The majestic Taj Mahal beckons in this extraordinary complex and detailed gouache painting by the prolific and influential American science fiction genre illustrator Chesley Bonestell. This dates to 1955 and while it represents a departure from the artist’s space art genre work, it perhaps rates as one of Bonestell’s finest paintings. The detail is so intricate it would appear to have been painted with a feather. Nicely framed under glass in a vintage, likely original to the painting, mid-century aesthetic ornate frame.
Commissioned in 1632 by the Mughal emperor, Shah Jahan, the Taj Mahal is considered “The Jewel of Muslim Art” and was designated a UNESCO World Heritage site in 1983. Described by Nobel laureate Rabindranath Tagore as “the tear-drop on the cheek of time”, the site attracts 7–8 million visitors a year.
A short biography of the artist, courtesy of Bonestell.com:
Chesley Bonestell (1888-1986) was an American pioneer of space art who helped popularize manned space travel. He is well known for his cover art for science fiction magazines, including Astounding Science Fiction and The Magazine of Fantasy and Science Fiction as well as many books such as The Conquest of Space, The Exploration of Mars, and Beyond the Solar System in collaboration with several authors well known in the field of space exploration.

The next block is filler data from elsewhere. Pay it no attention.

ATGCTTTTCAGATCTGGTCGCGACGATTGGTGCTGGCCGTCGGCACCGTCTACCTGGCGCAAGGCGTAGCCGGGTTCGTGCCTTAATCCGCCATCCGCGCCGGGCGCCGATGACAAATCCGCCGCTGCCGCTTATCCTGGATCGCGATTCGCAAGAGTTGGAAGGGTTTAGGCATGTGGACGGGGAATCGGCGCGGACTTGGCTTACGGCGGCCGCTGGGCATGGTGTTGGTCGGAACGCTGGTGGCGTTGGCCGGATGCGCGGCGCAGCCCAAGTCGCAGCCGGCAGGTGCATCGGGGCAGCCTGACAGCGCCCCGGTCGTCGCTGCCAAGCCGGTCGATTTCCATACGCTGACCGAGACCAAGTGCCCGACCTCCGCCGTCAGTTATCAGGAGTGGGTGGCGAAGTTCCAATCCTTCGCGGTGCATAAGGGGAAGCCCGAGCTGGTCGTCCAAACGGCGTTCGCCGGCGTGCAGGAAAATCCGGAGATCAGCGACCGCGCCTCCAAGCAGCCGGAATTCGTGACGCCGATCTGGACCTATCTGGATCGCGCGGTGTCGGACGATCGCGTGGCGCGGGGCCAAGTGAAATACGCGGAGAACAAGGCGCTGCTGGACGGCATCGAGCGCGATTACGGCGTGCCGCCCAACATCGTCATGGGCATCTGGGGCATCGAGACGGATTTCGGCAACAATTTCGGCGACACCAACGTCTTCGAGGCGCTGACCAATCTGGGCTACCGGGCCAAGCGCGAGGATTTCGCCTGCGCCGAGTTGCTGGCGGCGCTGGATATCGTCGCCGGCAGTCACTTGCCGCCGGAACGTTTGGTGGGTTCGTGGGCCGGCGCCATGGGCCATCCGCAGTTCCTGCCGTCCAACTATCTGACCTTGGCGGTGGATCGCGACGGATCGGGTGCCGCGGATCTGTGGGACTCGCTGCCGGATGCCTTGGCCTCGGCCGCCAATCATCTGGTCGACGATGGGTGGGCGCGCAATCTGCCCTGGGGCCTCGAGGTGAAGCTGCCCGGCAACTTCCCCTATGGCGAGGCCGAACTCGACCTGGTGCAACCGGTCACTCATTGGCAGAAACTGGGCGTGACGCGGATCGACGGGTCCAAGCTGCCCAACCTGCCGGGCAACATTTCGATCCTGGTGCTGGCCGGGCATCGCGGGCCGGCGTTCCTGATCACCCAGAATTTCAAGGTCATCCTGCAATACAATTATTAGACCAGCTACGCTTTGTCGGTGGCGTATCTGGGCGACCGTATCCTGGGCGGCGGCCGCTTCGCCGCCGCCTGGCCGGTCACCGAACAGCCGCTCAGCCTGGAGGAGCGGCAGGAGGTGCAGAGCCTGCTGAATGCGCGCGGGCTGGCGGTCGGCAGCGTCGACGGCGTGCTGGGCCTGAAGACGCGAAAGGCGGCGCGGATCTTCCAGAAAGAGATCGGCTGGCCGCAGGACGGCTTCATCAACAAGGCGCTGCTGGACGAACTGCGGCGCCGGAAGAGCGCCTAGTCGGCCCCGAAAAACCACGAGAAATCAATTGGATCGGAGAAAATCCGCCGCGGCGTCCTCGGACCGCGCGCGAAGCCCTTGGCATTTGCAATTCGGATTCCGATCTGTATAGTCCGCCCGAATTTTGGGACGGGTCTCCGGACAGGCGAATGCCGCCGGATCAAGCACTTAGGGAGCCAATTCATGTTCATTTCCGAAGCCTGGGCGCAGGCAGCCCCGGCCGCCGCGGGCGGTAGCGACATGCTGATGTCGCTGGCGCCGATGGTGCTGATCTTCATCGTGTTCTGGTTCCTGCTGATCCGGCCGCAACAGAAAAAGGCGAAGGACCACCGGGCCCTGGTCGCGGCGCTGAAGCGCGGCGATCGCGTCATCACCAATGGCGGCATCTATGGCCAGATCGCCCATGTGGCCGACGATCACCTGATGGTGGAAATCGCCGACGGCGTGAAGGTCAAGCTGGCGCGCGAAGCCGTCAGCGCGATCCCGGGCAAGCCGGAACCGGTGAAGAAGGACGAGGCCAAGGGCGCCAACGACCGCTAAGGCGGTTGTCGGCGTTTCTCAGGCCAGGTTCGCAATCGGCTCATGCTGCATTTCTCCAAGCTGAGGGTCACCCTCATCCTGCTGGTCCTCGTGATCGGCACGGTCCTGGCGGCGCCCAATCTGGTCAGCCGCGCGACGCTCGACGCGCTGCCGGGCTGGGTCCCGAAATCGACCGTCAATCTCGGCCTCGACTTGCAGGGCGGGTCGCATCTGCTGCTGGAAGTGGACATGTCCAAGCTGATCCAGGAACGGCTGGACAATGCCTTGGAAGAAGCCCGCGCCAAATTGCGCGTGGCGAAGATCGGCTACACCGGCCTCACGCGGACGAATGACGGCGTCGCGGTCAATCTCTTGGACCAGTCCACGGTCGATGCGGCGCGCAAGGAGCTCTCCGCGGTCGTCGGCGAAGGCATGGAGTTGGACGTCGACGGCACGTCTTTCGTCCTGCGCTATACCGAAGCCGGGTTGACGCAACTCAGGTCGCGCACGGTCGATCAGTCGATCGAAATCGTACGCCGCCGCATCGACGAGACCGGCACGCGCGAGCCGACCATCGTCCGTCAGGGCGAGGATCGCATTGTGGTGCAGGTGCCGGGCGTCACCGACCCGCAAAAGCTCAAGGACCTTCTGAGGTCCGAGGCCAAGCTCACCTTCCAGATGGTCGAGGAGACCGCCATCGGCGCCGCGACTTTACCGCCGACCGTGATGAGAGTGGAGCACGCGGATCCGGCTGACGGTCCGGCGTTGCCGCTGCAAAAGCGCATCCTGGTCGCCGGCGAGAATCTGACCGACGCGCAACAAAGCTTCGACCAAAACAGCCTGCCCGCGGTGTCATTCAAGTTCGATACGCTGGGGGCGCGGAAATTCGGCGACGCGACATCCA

Bonestell’s work also includes architectural paintings, scientific illustrations, and special effects matte paintings for films such as Destination Moon (1950), When Worlds Collide (1951), and War of the Worlds (1953). On June 11, 1986, while working on a painting, he passed away at his home in Carmel, California.
Bonestell received a bronze medal from the British Interplanetary Society, a Special Achievement Hugo Award, and was inducted into the International Space Hall of Fame and the Science Fiction Hall of Fame. The Association of Science Fiction & Fantasy Artists’ Chesley Award for achievement in science fiction and fantasy art is named for him, and a crater on Mars and asteroid 3129 Bonestell are also named in his honor.